At the same time, the properties of localized states can be easily transformed if particles of the structure are flipped over. The obtained results make a step towards topologically protected resonators with a frequency resilient to defects and imperfections of the structure. The research was conducted with the support of the Russian Science Foundation. The article is published in Laser & Photonics Reviews.
Edge states of light
Right now, there is a tendency to replace electronic devices with photonic ones. Such photonic structures transmit information with the help of light providing many advantages, such as energy efficiency, compactness, and high operation frequency. One of the promising solutions regarding control of light at the nanoscale is the concept of topological states of light that can propagate without being scattered on defects and can form localized states with a frequency resilient to various imperfections.
To create such states, scientists, as a rule, use structures based on resonant particles arranged in a suitably designed lattice. Symmetry of the grating and interaction between the particles produce edge states at a certain frequency. At the same time, topologically protected states only appear for a relatively small number of lattice geometries.
Such an approach has certain limitations. For example, there is a lack of flexibility when it comes to the control and transformation of the edge states. Moreover, geometrical “recipes” for implementation of topological states gradually exhaust themselves.
A model suggested by scientists from ITMO University and Australian National University is based on the idea of controlling topological properties of a system with the help of spatial variation of the particles’ properties, rather than via choosing a special geometry for the grating. They used resonant particles with broken mirror symmetry as the constituent elements of the structure. This symmetry reduction leads to the effective bianisotropic response when incident electric field induces a magnetic moment in the particle, whereas incident magnetic field causes an electric dipole response.
In the microwave range, the role of such particles can be played by ceramic disks, and their bianisotropic response can be ensured by a non-symmetric notch. By creating a lattice of disk with the different notch orientation, one can achieve the topological edge state. At the same time, lattice geometry stops playing the key role.
“Our idea is to delegate controlling functions from geometry to the particles themselves by enabling a new property. For example, in the case of ceramic disks, we suggest adding notches to them in order to control topological states by turning these disks over with respect to each other. In our article, we have shown that the edge state indeed appears in such structures. Moreover, we can influence the extent of the topological state’s localization by making the notches larger or by rotating the disks. If the disks are made of non-linear material, the non-linear effects will be strongly enhanced due to localization of light,” says Daniil Bobylev, a PhD student at the Faculty of Physics and Engineering at ITMO University and one of the authors of the article.
This solution not only allows researchers to control topological states of light in a flexible manner, as it offers more freedom, but also opens new ways for designing the topological systems overall.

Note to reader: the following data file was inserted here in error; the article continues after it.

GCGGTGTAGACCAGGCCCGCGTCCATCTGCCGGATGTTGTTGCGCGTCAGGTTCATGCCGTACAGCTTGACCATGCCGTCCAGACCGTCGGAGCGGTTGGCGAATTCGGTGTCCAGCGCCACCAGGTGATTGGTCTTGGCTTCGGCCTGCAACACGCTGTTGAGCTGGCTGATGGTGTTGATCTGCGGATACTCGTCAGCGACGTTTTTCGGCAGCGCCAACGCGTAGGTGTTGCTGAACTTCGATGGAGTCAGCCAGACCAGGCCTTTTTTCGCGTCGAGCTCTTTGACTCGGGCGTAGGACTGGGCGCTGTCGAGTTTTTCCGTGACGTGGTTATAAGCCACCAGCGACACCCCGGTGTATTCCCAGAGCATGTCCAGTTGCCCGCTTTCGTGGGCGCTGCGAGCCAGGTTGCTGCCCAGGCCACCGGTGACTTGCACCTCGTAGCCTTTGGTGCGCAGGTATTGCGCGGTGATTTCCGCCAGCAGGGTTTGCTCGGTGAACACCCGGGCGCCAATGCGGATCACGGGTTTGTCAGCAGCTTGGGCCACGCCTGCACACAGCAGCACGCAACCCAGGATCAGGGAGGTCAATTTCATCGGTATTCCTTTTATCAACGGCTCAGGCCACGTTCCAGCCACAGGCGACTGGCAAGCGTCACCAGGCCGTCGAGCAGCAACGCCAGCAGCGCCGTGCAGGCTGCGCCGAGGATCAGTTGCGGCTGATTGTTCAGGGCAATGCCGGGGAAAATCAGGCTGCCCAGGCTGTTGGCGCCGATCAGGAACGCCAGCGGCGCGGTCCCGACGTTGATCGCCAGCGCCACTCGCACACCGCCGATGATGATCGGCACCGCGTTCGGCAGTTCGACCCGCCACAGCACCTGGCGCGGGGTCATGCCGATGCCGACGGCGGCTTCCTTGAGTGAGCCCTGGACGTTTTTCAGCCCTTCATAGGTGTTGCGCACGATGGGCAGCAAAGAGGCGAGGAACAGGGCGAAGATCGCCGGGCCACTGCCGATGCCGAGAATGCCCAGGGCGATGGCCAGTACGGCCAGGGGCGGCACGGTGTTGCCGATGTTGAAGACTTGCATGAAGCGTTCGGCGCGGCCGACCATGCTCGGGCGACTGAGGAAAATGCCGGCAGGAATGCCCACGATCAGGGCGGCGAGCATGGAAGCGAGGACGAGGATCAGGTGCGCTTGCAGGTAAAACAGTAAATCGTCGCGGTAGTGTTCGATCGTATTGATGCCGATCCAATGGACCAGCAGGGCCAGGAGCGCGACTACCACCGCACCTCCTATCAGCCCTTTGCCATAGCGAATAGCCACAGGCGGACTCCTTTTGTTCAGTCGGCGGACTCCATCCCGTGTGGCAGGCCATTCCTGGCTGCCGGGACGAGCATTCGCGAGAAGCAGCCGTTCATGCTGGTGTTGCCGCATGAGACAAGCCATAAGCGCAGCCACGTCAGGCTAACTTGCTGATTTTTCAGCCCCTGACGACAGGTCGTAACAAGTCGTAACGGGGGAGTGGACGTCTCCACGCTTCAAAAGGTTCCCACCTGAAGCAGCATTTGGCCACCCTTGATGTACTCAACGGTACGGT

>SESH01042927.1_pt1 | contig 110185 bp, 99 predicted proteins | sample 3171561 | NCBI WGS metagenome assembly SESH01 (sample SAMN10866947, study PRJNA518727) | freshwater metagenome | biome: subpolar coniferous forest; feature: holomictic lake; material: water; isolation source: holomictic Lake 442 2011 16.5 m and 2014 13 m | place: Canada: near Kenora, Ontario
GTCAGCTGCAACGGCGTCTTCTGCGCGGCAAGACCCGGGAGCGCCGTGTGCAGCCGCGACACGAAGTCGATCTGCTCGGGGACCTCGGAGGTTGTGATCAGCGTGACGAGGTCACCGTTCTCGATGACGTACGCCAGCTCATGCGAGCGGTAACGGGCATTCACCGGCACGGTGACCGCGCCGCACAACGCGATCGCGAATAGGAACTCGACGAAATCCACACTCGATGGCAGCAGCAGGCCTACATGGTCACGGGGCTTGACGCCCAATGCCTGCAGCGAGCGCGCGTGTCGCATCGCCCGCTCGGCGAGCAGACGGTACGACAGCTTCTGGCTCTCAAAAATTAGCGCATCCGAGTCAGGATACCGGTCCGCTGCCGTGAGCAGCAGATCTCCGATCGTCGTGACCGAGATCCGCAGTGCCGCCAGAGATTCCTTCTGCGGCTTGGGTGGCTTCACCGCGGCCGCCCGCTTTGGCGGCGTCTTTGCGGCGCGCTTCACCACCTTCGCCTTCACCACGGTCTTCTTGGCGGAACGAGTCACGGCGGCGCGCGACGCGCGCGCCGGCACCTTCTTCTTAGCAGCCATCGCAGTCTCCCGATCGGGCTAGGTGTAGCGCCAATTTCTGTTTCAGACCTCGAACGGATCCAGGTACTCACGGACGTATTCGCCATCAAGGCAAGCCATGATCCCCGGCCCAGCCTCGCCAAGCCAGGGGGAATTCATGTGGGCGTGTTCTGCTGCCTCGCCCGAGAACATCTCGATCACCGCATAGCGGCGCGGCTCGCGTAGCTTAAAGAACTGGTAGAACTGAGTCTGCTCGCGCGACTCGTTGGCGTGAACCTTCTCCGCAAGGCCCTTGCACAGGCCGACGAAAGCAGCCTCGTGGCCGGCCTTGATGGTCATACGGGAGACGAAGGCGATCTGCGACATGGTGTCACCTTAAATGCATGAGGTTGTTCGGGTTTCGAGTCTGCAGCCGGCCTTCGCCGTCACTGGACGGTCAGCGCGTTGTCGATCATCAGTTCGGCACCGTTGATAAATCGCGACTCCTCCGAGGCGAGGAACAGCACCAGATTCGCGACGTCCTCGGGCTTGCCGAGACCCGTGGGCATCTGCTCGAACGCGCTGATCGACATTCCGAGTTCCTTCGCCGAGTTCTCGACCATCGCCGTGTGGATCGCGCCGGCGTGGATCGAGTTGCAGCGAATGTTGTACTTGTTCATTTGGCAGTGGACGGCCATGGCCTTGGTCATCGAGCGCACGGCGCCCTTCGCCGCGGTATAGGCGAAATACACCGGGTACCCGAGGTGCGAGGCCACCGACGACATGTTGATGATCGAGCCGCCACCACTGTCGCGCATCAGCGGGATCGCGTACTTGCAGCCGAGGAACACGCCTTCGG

As of now, the scientists were able to investigate their model theoretically and find edge states in numerical simulation of ceramic disks with notches. Now, they plan to apply a similar approach for two-dimensional lattices and conduct a microwave experiment.
“With the help of full wave simulations, we have proved that our idea can be brought to life. We have applied the multipole expansion technique to optimize a design of resonant elements characterized by a bianisotropic response. We also analyzed electromagnetic topological edge modes in arrays of such particles with staggered bianisotropy and the possibilities to excite them. In the future, we plan to apply our experience to create two-dimensional topological metasurfaces and implement higher-order topological states based on Mie-resonant dielectric structures,” says Daria Smirnova, a research fellow at the Australian National University’s Nonlinear Physics Centre and one of the authors of the article.
Thanks to its high stability and flexibility, the approach suggested by the researchers might turn out to be promising for new 5G technologies and flexible optoelectronic devices. As of now, several international research teams are working on creating basic components of such systems – topological resonators and waveguides.
“In recent years, several research teams from all over the world have been working on creating topological resonators and waveguides based on available and relatively cheap materials that do not require external static fields. Our contribution to development of this field lies in the realization that variation of bianisotropic responses of particles provides new opportunities for the design of topologically protected devices. It’s gratifying to note that our findings have already sparked interest among R&D departments of large companies, such as Bosch and Sony. It stimulates us to continue the research in this field,” says Maxim Gorlach, senior researcher at the Faculty of Physics and Engineering at ITMO University and one of the authors of the article.